Note: The Skinny blog is written by Rick Smith, editor and co-founder of WRAL Tech Wire and business editor of

RESEARCH TRIANGLE PARK, N.C. – Scot Wingo, the big voice for e-commerce who is based in the Triangle but wired in to some of the world’s largest retailers, is bullish about the holiday shopping season.

If early indications are a predictor of what’s to come, all those brick-and-mortar Black Friday specials aren’t going to detract from online sales this weekend or on so-called Cyber Monday or beyond, says the founder and chief executive officer of Morrisville-based ChannelAdvisor.

In fact, early data from the company’s variety of e-commerce services shows people are pointing, clicking, filling carts and buying in strong numbers already.

“In the past, we’ve seen our biggest peaks in traffic during the holiday shopping weekend, but this year we’ve had record-breaking spikes throughout November, proving that consumers are shopping online much earlier than last year,” Wingo said.

ChannelAdvisor released data Tuesday from its variety of e-commerce services as showing the following:

• Marketplaces:

  1. Total Marketplaces same-store sales increased by 32 percent
  2. Amazon same-store sales increased by 65 percent
  3. eBay same-store sales increased by 19 percent

• Paid Search same-store sales increased by 46 percent

• Comparison Shopping Engines show same-store sales increased by 3 percent

In an in-depth Q&A, Wingo predicted what he sees coming through the holiday shopping season. Tablets are going to be hot, he says. Read on for more insight.

What’s the outlook for black Friday? Are you expecting another record? Have you estimated a target?

We’re bullish on the outlook for Black Friday, and Cyber Monday. Our October data showed retailers up on Amazon by 80%, eBay up by 13.4% and paid search up by 20%–all setting us up for a strong Q4. We’re currently estimating e-commerce growth of around 15-17% for our retailers. Last year we saw an interesting change – consumers shopped earlier and our record day was Cyber Monday vs. mid-December as it had been before. This year, retailers are offering earlier deals and it will be interesting to see if consumers respond.

Have you upped staff and capacity from a year ago? If so, in what areas?

We’ve continued hiring on a global basis throughout the year across every area of the company from product management and engineering to sales and marketing. There’s still some areas we’re planning to hire, but we are currently well-equipped to handle this holiday season. Unlike a retailer we don’t bring on season people.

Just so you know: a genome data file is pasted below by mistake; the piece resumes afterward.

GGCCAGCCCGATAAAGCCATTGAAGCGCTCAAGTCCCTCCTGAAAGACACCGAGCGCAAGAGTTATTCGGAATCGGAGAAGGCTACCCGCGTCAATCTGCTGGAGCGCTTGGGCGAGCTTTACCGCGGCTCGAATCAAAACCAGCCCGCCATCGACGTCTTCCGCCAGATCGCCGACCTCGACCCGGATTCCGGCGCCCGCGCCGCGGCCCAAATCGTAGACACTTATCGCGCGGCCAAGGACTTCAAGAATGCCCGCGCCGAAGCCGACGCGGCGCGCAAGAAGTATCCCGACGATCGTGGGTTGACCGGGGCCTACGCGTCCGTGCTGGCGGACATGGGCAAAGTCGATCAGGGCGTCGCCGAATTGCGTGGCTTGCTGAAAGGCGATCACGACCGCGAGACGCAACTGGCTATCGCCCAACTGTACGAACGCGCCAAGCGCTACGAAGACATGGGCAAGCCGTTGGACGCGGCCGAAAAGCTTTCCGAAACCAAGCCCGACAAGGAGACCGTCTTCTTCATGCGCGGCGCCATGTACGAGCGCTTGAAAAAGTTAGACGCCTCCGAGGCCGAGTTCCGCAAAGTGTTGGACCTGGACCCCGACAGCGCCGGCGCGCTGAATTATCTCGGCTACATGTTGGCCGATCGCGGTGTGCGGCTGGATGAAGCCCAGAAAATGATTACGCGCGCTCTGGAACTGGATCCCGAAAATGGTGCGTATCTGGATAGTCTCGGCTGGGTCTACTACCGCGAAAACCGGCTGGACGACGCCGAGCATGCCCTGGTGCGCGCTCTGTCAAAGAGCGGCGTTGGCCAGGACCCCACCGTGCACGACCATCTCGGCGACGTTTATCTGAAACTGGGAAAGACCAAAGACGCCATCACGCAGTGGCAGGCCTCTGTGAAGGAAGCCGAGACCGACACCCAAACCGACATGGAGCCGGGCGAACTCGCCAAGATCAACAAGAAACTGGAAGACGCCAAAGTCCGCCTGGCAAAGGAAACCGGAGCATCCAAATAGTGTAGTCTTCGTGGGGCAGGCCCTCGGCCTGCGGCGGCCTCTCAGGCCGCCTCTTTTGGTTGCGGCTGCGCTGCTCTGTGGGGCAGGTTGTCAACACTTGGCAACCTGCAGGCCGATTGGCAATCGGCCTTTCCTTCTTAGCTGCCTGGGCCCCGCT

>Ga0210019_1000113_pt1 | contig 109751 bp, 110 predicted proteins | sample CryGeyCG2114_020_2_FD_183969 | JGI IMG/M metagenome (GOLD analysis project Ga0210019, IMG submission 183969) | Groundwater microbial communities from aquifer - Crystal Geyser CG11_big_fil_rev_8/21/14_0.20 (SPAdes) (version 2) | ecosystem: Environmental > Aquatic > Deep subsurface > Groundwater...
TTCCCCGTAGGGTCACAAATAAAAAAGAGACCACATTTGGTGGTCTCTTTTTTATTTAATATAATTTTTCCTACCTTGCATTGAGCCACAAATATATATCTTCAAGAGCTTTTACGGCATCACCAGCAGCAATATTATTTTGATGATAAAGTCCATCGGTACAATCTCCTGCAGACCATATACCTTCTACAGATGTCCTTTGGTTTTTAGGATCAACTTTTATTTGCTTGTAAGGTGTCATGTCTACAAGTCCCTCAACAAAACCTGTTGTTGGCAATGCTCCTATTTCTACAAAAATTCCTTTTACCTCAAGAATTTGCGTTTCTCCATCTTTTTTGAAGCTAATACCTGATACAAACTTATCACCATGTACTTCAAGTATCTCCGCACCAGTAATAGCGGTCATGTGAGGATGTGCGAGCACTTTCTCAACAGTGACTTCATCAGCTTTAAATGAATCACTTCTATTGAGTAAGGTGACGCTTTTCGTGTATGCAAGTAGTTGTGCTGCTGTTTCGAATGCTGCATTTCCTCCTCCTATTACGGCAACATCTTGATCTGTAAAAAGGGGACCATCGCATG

Any new tools/apps that might help boost sales on the selling side?

In retail, we spend January-October focused on November-December and this year we built a ton of innovations that are designed to help our customers maximize their sales and profits. Two that I’m particularly excited about:

Inventory Driven Search – This technology allows a retailer to automatically have a paid-search (Google Adwords) campaign created and run right from their inventory information. For example, if you are a retailer and you add a new item to your inventory, the system automatically creates a search campaign for you, generates the keywords and starts selling the new product.

Amazon 360 – Selling on a marketplace like Amazon where the transaction happens off of your website is complex and requires you to keep an eye on a ton of moving parts. This system puts all of those moving parts into one single page interface that is also actionable. It’s really dramatically simplified one of the most complex challenges facing retailers and helps them focus on the strategic aspects vs. tactical.

Are retailers really targeting mobile shopping or making sure their apps work easily with mobile devices/phones?

Savvy retailers are making sure that their stores/apps work easily with mobile and tablet devices so that they can ensure they are never missing out on a sale. Mobile barcode scanning devices like Red Laser and ShopSavvy pull their data from Google Product Search and, so we’re making sure our retailers have their data up to date on those comparison shopping engines.